I want to live in a world where you can go for a test drive with people interested in buying your truck without getting kidnapped.
I want to live in a world where a teenage girl can accept a ride from a friend’s father without winding up a captive for ten years.
I want to live in a world where you can send your children to kindergarten without worrying that they will be shot.
But we don’t live in such a world, because we are far more concerned with rights than we are with public safety.
Now I am a fierce advocate for freedom of speech, and without freedom society disintegrates into tyranny.
But I also believe in the right to life, and when someone has consistently demonstrated that they do not value life, public safety should come first.
Take the way we deal with the mentally ill. When family members are scared of what a mentally ill person will do, they have no recourse, because it’s very difficult to commit someone to hospital. Most mentally ill people aren’t violent, of course, but when family members become scared, where can they turn? We must do a better job of helping these people and their families so that things like the Newtown tragedy won’t happen.
But what about those who are just plain evil, like Ariel Castro, who held three women captive for a decade? What can be done about monsters like that?
How about coming down hard the first time someone is violent? This guy did not take three women out of the blue; he decided to turn his ex-wife black and blue first. He broke her nose, dislocated her shoulder, and shoved her down stairs. She met the man she would marry at one of her many trips to the Emergency Room. Perhaps if we treated domestic violence more seriously this guy would have either been locked up or on a watch list.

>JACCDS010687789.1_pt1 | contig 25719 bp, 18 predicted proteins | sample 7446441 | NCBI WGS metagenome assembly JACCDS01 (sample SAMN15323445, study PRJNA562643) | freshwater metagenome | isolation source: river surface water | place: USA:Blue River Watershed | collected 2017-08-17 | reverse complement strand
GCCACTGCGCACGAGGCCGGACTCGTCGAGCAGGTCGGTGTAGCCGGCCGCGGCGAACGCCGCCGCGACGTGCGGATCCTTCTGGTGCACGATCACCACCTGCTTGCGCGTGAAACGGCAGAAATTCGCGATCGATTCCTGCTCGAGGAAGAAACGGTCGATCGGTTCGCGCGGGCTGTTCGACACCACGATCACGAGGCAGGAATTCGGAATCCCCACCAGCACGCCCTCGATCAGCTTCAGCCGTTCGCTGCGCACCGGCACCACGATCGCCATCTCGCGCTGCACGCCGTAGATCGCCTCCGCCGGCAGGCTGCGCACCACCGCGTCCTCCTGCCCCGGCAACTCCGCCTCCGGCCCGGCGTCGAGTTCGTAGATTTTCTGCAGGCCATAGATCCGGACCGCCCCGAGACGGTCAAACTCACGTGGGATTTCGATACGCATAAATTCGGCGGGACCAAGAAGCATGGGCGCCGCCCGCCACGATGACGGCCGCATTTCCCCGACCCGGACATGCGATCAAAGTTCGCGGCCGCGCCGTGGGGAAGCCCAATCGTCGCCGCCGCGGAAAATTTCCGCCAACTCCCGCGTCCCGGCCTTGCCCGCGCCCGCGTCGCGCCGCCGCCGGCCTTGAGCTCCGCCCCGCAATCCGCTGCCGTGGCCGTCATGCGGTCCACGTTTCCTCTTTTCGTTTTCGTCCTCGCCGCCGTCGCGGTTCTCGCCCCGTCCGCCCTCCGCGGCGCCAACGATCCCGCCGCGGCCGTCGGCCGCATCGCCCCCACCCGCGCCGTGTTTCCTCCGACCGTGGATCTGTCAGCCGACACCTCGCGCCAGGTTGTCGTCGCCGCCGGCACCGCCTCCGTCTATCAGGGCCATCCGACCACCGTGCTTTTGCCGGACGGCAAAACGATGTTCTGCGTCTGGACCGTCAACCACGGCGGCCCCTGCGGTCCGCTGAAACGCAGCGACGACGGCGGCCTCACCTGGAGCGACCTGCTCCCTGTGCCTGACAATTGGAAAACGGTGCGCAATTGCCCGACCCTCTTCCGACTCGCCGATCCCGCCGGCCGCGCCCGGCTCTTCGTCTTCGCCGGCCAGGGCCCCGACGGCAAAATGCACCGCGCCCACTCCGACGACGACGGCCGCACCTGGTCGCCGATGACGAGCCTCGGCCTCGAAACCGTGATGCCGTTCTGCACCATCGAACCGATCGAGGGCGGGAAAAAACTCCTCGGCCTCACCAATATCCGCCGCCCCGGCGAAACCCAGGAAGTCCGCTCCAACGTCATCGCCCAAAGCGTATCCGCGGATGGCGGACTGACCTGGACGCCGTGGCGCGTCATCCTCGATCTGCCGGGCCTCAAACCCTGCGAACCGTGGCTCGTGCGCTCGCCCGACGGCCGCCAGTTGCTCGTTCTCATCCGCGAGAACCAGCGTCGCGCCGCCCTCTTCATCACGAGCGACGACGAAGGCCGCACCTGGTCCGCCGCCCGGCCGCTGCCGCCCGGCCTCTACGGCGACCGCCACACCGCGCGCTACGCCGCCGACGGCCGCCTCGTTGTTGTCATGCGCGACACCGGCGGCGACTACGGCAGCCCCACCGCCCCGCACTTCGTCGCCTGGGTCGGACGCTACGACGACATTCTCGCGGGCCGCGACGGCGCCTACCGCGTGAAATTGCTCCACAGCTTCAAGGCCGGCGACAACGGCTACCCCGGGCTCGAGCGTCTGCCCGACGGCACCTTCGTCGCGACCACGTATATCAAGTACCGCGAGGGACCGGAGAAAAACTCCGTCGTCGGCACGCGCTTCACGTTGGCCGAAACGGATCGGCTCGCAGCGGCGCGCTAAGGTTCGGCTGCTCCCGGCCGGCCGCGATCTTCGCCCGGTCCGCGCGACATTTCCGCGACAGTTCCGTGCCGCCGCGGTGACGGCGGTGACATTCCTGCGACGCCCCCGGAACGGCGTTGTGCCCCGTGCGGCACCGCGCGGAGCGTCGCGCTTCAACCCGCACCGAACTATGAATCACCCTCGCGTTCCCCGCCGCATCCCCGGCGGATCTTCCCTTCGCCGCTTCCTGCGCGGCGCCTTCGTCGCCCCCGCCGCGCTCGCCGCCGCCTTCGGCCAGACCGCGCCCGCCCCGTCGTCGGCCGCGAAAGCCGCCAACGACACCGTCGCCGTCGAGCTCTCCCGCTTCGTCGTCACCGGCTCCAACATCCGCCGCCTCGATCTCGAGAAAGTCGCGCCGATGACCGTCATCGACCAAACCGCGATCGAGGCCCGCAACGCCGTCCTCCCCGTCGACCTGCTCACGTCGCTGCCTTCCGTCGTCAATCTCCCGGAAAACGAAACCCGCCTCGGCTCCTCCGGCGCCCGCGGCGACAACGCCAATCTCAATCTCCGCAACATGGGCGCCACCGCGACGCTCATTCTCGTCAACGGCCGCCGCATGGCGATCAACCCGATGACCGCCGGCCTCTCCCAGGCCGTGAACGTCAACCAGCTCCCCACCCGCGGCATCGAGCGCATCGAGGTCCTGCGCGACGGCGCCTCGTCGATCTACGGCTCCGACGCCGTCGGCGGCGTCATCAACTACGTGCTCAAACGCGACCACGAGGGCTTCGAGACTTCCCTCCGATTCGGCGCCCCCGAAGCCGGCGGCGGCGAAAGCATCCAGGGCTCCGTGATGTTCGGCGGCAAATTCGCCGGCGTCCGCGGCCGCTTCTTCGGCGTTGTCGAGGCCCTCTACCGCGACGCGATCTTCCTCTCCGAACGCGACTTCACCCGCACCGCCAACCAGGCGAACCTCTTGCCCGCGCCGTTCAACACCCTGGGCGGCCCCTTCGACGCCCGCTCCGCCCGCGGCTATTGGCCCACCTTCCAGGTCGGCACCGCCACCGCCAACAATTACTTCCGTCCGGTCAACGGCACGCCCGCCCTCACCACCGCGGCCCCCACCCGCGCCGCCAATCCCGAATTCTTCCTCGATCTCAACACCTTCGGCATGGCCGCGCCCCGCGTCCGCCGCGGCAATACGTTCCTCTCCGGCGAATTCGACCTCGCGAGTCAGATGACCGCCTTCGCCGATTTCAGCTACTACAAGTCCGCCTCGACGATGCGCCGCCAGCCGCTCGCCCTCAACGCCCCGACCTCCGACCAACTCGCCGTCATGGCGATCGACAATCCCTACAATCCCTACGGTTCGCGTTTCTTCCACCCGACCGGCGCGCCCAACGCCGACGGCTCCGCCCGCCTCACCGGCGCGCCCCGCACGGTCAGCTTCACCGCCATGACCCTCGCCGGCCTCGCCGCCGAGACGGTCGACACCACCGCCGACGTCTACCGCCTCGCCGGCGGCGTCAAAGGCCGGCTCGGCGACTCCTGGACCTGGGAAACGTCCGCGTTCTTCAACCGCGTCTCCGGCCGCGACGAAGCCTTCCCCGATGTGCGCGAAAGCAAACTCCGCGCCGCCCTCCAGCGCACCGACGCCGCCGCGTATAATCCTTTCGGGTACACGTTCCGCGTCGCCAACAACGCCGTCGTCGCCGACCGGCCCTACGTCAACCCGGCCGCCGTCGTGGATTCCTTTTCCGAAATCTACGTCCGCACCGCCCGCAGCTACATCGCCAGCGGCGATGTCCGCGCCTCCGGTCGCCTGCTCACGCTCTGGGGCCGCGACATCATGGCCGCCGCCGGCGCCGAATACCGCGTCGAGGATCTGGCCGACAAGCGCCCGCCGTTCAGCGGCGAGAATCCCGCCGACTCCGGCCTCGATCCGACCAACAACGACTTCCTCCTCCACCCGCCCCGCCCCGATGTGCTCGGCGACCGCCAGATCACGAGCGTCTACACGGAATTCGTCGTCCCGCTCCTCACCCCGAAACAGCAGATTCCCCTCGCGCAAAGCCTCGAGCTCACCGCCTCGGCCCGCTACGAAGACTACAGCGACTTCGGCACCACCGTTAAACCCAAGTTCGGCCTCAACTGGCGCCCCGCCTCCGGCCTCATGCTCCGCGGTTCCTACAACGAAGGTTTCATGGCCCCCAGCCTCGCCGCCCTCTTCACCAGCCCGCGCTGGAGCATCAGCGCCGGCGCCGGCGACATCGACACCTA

Yet in reading his story something else strikes me. Apparently he came from a very rough childhood. That does not in any way excuse what he did; most people who grow up in rough childhoods grow into wonderful adults. Nevertheless, I have yet to read a story of a horrific murderer or sexual offender who came from a healthy background.
So I have to ask: what are we doing to protect children? I have several friends who are foster parents, and what I have witnessed has made me completely lose faith in our system. I have seen toddlers come into care who are already violent. They’re confused, and they’re angry, and they can be mean. And yet they are also just little children who want to be cuddled. In foster care they begin to flourish.
But I have seen judges, again and again, send these kids back to parents who messed them up in the first place, despite Children’s Aid pleas to give these kids a chance. Parents’ rights, even if they have starved their kids, caused permanent health damage, and allowed their kids to be sexually abused, apparently come first.
If I ran the world, parents who messed up their kids would lose them–fast. No going in and out of the system for years before being placed up for adoption; they’d go up early, when they’re two, and when a lot of love can make such a big difference. If I ran the world, men who were violent against women would be punished severely–and put on a permanent watch list so that when someone went missing, their house would be searched automatically. If I ran the world, people who were violent would not get multiple chances. We would say, “the safety of a 14-year-old girl matters more than the rights of a 40-year-old abuser.”
Because the innocent deserve better. And we, as a society, have failed them.
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